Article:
Mr. Besucker sent for Coroner Bascom and undertakers Sigel and Sturm of Olean. Bascom determined that an inquest would not be necessary. Sigel removed the bodies to the home of my great-great-great-great grandfather, George Isaman Sr., who lived toward Hinsdale in a spot called Woodchuck Hollow, where they held the funeral two days later.

On the same page of the newspaper in a follow-up article printed just below this report, a tragic story turns macabre. The secondary headline reads: “Afraid of Burying Him Alive.”

Friends of George Isaman requested that Undertaker Sigel hold up the burial for a doctor to examine his body. The article states:

“It appears that somebody had imagined, while the corpse was on view at the church, that they had seen the lips move. This coupled with the fact that beads of perspiration stood upon the forehead of the remains led some to believe that the body was yet alive.”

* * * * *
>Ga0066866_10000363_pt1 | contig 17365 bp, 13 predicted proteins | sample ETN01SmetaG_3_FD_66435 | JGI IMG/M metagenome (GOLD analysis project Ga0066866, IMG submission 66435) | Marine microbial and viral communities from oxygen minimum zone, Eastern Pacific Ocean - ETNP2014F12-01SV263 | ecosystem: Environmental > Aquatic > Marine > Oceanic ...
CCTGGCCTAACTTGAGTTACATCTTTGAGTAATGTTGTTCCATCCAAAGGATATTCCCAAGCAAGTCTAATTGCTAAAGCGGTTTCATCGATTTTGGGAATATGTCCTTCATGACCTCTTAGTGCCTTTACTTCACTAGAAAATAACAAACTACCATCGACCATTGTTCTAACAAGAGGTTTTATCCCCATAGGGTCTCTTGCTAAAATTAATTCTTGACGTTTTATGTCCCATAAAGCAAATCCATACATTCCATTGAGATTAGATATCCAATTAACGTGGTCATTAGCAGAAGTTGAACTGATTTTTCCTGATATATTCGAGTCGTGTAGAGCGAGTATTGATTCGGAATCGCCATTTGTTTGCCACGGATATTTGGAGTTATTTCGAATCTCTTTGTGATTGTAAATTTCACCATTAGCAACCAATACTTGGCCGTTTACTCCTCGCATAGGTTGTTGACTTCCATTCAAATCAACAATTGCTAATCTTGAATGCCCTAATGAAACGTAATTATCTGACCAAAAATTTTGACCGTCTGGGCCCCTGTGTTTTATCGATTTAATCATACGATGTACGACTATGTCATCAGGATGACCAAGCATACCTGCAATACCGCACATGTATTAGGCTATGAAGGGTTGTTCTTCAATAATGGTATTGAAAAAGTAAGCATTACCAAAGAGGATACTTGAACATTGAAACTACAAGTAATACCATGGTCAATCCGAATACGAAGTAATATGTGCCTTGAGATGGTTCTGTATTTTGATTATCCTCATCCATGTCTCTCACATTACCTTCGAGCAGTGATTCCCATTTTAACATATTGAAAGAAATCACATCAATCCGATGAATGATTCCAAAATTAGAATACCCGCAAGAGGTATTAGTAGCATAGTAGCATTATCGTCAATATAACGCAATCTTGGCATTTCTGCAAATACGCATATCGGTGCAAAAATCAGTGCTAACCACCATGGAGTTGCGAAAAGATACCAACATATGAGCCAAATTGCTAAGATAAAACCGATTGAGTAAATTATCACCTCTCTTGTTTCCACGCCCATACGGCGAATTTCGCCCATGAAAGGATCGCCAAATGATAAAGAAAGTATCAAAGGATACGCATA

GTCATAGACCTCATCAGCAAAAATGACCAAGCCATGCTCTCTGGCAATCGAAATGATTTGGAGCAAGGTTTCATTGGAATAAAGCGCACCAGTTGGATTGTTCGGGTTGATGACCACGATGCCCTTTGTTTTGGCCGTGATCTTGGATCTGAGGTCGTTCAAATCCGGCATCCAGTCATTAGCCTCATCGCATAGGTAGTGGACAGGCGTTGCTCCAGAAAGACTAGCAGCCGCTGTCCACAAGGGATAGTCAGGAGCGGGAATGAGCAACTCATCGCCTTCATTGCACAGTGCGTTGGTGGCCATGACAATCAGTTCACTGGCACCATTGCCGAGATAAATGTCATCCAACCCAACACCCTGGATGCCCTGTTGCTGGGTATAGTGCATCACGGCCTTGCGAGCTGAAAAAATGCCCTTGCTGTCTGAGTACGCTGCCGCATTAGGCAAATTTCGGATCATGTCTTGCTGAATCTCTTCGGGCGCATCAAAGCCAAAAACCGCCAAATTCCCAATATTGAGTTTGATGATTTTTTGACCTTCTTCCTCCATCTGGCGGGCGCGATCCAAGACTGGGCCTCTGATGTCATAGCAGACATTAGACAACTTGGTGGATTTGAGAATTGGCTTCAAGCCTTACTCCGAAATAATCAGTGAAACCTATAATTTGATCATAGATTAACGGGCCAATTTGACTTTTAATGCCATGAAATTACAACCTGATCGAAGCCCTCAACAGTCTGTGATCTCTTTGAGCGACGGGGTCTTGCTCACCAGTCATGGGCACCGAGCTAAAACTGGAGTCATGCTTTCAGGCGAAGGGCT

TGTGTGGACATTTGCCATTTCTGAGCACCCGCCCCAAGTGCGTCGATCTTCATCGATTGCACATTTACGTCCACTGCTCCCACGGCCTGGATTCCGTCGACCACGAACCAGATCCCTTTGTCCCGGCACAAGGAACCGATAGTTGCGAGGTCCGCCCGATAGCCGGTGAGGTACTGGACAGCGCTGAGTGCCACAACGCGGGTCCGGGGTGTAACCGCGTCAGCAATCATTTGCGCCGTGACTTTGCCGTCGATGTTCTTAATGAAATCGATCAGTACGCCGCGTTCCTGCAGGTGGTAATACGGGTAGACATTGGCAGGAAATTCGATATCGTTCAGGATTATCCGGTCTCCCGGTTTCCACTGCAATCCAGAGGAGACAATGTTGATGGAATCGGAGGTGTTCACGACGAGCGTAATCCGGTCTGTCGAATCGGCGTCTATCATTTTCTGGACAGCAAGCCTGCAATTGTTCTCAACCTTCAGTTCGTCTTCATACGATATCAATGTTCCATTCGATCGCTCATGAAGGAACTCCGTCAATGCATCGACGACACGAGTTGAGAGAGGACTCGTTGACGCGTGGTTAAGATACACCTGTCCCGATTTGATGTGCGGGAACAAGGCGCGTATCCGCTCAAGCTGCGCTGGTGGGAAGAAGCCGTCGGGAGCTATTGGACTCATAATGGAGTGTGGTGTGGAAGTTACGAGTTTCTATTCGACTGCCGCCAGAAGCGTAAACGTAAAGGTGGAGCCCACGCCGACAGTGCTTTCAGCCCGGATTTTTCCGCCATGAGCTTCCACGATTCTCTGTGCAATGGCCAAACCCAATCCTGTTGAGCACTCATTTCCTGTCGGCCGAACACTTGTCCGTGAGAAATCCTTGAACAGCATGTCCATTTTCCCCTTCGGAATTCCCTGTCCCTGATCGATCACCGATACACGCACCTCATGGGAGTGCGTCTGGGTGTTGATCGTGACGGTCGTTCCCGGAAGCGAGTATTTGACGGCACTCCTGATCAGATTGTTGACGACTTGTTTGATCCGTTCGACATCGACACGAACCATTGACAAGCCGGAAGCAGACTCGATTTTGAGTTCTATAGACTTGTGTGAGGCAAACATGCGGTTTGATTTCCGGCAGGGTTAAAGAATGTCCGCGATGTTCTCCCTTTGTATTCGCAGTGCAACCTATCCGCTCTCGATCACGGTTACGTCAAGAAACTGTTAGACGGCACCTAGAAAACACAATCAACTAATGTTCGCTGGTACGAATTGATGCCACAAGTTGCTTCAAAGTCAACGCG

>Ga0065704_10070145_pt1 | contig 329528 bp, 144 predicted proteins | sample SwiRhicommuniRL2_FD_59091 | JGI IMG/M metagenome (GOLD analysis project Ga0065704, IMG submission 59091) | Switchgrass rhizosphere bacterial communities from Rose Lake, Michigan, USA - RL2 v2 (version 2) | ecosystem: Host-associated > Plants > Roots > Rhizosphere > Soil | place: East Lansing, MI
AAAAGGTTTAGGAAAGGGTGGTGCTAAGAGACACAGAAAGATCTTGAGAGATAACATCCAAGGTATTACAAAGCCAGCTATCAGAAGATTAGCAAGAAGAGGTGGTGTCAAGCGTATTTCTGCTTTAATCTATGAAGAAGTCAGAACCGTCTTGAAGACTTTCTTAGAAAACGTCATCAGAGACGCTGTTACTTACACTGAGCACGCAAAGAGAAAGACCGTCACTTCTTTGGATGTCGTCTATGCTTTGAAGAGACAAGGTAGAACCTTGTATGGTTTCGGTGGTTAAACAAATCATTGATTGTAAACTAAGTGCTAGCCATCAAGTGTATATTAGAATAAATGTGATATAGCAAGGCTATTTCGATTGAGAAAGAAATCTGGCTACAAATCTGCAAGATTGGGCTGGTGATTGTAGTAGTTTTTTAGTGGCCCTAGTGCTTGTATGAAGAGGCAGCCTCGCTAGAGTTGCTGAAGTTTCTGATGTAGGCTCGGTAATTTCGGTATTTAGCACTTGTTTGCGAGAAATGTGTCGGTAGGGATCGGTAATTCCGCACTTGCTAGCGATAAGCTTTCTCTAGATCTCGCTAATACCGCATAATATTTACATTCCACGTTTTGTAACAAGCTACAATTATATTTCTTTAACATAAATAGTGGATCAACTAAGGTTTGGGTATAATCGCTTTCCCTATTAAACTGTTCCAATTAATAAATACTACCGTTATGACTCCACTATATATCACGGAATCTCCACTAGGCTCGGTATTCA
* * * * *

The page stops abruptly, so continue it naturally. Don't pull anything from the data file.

A Common Thing

Mr. Sigel agreed and allowed the coffin to be opened even as it rested on the cross pieces over the grave, and they left it so for almost an hour. However, no doctor came, and no one observed further movements, and since the undertaker explained:

“… that perspiration upon the face of a corpse was a common thing, and that even there might have been a slight twitching of the lips without indicating life, the remains were lowered into the grave, and the coffin covered with earth.”

My first reaction, upon discovering this disturbing pair of news items, was to Google the question, “Can corpses sweat?” I thought I might learn of some medical phenomenon to set my mind at ease, but if there is any such oddity, I didn’t find it. I only hope that George Isaman never woke up.

taken at the Maplehurst Cemetery in Hinsdale NY

I knew about this story when I visited the Hinsdale Cemetery (also known as the Maplehurst Cemetery) in 2009. I have quite a few ancestors buried there, so I worked my way through, finding the Isaman plot with relative ease. I saw the graves of George Isaman Sr. and his wife Sarah. Beside them, I found a stone lying face down in the dewy grass.

George Isaman's headstone, Maplehurst Cemetery in Hinsdale NYI hesitated, tested its weight, then hefted and placed upright the almost illegible headstone of George Isaman. In spite of the bright summer sun, that unsteady grave gave me a cold chill.